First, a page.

Yu initiated this action on September 16, 2015 by filing his Complaint against ISU, alleging liability for violations of Title VI of the Civil Rights Act, deprivations of his constitutional rights under 42 U.S.C. § 1983, and negligent infliction of emotional distress. Compl. ¶¶ 170-181 (Dkt. 1). On March 29, 2017, he filed an Amended Complaint, expanding his § 1983 claim to include allegations that ISU denied both his procedural due process rights (Count Two) and his substantive due process rights (Count Four). First Am. Compl. ¶¶ 354-359, 363-367 (Dkt. 41). He also added counts related to promissory estoppel and claims arising in contract law, bringing a total number of eighteen claims. Id. ¶¶ 368-435.

         Both the Complaint and the First Amended Complaint name ISU and “John/Jane Does I through X, whose true identities are presently unknown” as defendants. Compl. (Dkt. 1); First Am. Compl. (Dkt. 41). Yu did not timely move to amend to substitute any Doe defendants or join additional defendants, and the deadline to do so has passed. Second Am. Case Mgmt. Order 1 (Dkt. 29). Further, Yu did not name as a defendant any individuals associated with ISU, whether acting in an official capacity or not.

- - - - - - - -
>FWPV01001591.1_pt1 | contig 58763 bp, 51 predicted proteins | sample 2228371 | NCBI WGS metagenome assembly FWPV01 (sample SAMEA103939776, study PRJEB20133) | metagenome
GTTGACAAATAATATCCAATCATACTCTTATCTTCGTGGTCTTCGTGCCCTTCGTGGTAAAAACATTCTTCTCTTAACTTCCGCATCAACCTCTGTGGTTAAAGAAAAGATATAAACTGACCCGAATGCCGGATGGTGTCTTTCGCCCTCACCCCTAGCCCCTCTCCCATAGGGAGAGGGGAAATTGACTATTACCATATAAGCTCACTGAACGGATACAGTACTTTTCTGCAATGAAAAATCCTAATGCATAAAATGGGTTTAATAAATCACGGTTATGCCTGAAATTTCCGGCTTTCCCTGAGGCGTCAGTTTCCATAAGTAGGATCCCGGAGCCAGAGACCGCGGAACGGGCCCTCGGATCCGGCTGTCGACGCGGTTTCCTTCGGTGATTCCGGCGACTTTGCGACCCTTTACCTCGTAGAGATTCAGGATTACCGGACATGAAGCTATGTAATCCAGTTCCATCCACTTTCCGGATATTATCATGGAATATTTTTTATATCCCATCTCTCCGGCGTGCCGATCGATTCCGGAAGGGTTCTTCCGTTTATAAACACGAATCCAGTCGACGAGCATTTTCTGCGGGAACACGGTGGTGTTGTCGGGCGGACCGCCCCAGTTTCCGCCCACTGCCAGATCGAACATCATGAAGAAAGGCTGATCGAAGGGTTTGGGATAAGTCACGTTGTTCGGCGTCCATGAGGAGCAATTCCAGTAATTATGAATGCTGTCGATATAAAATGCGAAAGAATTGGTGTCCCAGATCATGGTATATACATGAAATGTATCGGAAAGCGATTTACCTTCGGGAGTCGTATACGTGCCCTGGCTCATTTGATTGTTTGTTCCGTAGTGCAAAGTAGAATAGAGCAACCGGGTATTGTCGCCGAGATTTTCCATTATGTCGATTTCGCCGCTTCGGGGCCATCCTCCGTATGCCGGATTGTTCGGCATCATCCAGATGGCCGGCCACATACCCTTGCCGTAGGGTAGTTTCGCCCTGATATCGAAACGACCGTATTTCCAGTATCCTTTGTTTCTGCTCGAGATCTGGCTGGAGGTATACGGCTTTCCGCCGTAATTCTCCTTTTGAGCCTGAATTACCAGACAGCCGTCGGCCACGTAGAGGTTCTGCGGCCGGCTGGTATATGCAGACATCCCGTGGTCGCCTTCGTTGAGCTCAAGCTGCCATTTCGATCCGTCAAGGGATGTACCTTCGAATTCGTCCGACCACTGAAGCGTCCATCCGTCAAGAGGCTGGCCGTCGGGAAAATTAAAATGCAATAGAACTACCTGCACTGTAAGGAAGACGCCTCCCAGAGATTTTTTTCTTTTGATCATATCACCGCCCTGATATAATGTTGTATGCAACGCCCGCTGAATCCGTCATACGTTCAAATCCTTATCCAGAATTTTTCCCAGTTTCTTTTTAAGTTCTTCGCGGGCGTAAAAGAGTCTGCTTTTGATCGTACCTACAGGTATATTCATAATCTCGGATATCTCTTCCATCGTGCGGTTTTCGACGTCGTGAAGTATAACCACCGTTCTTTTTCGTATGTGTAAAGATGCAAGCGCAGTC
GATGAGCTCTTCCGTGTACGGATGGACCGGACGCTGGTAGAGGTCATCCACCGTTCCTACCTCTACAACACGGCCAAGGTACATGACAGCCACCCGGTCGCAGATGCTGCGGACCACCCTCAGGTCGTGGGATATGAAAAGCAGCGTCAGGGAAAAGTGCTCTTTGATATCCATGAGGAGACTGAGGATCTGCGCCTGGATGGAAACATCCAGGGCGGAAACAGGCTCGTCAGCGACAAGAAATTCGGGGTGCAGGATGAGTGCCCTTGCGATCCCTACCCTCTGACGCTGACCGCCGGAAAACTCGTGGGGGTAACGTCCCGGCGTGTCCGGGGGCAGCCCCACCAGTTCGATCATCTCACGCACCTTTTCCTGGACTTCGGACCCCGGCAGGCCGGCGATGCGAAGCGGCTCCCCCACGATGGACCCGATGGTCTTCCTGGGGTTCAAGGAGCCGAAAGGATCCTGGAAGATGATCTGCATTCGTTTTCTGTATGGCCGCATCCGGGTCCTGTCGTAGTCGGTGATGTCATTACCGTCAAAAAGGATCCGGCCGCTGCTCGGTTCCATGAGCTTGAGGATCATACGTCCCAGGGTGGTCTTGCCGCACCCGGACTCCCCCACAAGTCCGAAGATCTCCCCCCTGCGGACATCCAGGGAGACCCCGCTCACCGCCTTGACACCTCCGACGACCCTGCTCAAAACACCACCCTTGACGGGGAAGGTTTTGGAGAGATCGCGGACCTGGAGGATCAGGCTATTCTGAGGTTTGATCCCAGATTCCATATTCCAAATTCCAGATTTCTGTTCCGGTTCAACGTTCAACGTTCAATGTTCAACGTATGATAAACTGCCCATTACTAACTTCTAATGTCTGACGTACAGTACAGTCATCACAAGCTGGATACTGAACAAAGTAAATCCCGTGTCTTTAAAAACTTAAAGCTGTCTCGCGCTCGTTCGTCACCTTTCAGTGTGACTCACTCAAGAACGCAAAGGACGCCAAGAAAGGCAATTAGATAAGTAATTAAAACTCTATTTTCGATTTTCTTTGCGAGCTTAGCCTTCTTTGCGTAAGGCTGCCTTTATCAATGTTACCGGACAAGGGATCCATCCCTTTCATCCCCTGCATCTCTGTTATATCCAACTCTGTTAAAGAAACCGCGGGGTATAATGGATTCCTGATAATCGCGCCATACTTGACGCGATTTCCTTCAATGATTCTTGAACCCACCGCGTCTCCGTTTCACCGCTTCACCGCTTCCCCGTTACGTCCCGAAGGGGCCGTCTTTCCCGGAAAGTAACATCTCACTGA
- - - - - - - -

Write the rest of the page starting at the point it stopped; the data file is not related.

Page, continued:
ISU moved for summary judgment, seeking dismissal of all eighteen claims. As relevant here, ISU argued that ISU is immune from suit under the Eleventh Amendment for counts two through eighteen. This Court agreed with ISU, granted in part ISU's motion for summary judgment, and dismissed Yu's second through eighteenth claims. (Dkt. 63.) Yu now moves for reconsideration of that decision. (Dkt. 68.) For the reasons below, the Court denies Yu's motion.

         II. LEGAL STANDARD